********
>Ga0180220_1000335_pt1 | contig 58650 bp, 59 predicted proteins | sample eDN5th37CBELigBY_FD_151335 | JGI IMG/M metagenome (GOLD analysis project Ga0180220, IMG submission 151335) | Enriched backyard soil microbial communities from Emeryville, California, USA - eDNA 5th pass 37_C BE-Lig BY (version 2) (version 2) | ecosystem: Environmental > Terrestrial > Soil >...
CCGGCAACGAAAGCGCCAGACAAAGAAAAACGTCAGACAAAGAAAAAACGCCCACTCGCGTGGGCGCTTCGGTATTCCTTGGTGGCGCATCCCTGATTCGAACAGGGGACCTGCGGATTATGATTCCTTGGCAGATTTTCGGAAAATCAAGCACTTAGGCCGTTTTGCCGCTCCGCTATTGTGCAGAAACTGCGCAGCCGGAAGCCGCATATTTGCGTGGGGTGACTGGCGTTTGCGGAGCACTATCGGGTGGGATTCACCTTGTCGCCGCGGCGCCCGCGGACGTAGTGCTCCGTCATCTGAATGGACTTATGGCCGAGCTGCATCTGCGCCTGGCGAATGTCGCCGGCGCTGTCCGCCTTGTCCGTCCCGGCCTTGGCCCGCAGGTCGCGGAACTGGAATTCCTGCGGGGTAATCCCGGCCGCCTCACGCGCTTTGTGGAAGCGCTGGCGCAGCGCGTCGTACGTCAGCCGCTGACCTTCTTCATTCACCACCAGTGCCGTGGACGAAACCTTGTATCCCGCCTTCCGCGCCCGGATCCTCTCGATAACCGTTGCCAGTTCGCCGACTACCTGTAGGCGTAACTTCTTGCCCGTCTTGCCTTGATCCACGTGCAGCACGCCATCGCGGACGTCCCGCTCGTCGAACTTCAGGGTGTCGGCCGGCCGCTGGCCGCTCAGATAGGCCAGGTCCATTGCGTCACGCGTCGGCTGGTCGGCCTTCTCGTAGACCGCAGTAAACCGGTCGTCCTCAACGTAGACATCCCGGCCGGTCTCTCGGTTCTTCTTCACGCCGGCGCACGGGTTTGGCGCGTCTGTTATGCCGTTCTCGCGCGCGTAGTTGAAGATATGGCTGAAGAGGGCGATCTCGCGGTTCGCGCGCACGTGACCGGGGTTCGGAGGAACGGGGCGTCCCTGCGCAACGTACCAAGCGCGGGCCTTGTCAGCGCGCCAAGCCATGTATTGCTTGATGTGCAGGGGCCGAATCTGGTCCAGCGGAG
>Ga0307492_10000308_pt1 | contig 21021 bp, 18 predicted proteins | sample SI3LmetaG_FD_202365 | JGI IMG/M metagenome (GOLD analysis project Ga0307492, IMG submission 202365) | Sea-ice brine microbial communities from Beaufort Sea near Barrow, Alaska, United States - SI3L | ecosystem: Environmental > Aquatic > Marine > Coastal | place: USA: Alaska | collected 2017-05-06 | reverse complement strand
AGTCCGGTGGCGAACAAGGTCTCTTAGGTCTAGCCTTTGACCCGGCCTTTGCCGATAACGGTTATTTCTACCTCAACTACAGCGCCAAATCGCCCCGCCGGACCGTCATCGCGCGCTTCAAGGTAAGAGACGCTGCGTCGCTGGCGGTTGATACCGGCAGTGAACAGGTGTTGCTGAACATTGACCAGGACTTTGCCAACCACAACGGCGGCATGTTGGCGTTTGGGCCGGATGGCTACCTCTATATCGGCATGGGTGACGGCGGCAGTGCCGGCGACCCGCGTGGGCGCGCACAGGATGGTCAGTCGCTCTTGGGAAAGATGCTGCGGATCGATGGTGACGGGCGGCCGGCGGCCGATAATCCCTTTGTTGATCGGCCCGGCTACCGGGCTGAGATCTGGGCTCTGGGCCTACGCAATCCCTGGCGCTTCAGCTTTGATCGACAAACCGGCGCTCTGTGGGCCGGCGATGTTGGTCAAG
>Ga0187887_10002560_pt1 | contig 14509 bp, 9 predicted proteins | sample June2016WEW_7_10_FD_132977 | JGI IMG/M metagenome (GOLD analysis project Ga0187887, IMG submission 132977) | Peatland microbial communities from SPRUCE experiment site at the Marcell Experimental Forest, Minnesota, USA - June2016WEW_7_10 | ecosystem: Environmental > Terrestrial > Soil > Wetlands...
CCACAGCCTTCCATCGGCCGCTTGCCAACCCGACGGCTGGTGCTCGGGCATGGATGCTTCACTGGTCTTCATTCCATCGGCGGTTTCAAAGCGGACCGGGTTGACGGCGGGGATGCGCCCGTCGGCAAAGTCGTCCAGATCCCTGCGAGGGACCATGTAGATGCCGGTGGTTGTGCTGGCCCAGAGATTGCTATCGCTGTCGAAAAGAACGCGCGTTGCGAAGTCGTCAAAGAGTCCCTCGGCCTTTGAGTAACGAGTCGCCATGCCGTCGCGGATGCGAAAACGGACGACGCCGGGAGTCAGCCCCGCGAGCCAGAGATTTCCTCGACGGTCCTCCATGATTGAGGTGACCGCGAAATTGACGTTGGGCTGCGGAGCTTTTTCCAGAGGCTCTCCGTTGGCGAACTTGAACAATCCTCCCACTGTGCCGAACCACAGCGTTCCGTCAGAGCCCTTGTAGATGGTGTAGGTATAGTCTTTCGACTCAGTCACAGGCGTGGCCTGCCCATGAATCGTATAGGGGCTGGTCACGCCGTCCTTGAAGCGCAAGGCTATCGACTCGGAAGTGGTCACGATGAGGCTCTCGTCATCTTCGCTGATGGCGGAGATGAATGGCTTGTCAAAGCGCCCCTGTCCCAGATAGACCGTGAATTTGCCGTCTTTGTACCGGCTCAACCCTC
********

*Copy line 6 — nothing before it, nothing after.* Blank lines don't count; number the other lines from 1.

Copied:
CCACAGCCTTCCATCGGCCGCTTGCCAACCCGACGGCTGGTGCTCGGGCATGGATGCTTCACTGGTCTTCATTCCATCGGCGGTTTCAAAGCGGACCGGGTTGACGGCGGGGATGCGCCCGTCGGCAAAGTCGTCCAGATCCCTGCGAGGGACCATGTAGATGCCGGTGGTTGTGCTGGCCCAGAGATTGCTATCGCTGTCGAAAAGAACGCGCGTTGCGAAGTCGTCAAAGAGTCCCTCGGCCTTTGAGTAACGAGTCGCCATGCCGTCGCGGATGCGAAAACGGACGACGCCGGGAGTCAGCCCCGCGAGCCAGAGATTTCCTCGACGGTCCTCCATGATTGAGGTGACCGCGAAATTGACGTTGGGCTGCGGAGCTTTTTCCAGAGGCTCTCCGTTGGCGAACTTGAACAATCCTCCCACTGTGCCGAACCACAGCGTTCCGTCAGAGCCCTTGTAGATGGTGTAGGTATAGTCTTTCGACTCAGTCACAGGCGTGGCCTGCCCATGAATCGTATAGGGGCTGGTCACGCCGTCCTTGAAGCGCAAGGCTATCGACTCGGAAGTGGTCACGATGAGGCTCTCGTCATCTTCGCTGATGGCGGAGATGAATGGCTTGTCAAAGCGCCCCTGTCCCAGATAGACCGTGAATTTGCCGTCTTTGTACCGGCTCAACCCTC